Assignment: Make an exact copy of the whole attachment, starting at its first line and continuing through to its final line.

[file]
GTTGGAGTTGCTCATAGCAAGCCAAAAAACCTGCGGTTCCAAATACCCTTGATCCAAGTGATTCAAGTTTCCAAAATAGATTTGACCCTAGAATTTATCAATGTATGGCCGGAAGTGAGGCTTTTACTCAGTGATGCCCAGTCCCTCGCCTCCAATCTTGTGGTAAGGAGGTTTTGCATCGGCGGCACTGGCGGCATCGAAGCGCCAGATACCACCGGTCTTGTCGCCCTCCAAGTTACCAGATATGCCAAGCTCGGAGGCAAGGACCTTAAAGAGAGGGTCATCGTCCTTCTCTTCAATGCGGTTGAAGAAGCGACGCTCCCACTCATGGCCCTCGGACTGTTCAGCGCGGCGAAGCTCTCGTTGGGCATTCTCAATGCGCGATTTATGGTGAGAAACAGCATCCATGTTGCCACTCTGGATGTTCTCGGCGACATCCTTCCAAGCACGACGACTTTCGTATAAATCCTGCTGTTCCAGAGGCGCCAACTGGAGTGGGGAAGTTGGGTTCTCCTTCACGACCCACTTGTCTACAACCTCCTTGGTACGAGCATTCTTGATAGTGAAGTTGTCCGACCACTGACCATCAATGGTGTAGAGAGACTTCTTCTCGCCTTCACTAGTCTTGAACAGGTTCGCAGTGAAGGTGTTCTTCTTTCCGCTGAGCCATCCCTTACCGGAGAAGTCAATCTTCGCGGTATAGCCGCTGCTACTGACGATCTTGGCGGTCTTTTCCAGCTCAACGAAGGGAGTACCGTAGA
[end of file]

GTTGGAGTTGCTCATAGCAAGCCAAAAAACCTGCGGTTCCAAATACCCTTGATCCAAGTGATTCAAGTTTCCAAAATAGATTTGACCCTAGAATTTATCAATGTATGGCCGGAAGTGAGGCTTTTACTCAGTGATGCCCAGTCCCTCGCCTCCAATCTTGTGGTAAGGAGGTTTTGCATCGGCGGCACTGGCGGCATCGAAGCGCCAGATACCACCGGTCTTGTCGCCCTCCAAGTTACCAGATATGCCAAGCTCGGAGGCAAGGACCTTAAAGAGAGGGTCATCGTCCTTCTCTTCAATGCGGTTGAAGAAGCGACGCTCCCACTCATGGCCCTCGGACTGTTCAGCGCGGCGAAGCTCTCGTTGGGCATTCTCAATGCGCGATTTATGGTGAGAAACAGCATCCATGTTGCCACTCTGGATGTTCTCGGCGACATCCTTCCAAGCACGACGACTTTCGTATAAATCCTGCTGTTCCAGAGGCGCCAACTGGAGTGGGGAAGTTGGGTTCTCCTTCACGACCCACTTGTCTACAACCTCCTTGGTACGAGCATTCTTGATAGTGAAGTTGTCCGACCACTGACCATCAATGGTGTAGAGAGACTTCTTCTCGCCTTCACTAGTCTTGAACAGGTTCGCAGTGAAGGTGTTCTTCTTTCCGCTGAGCCATCCCTTACCGGAGAAGTCAATCTTCGCGGTATAGCCGCTGCTACTGACGATCTTGGCGGTCTTTTCCAGCTCAACGAAGGGAGTACCGTAGA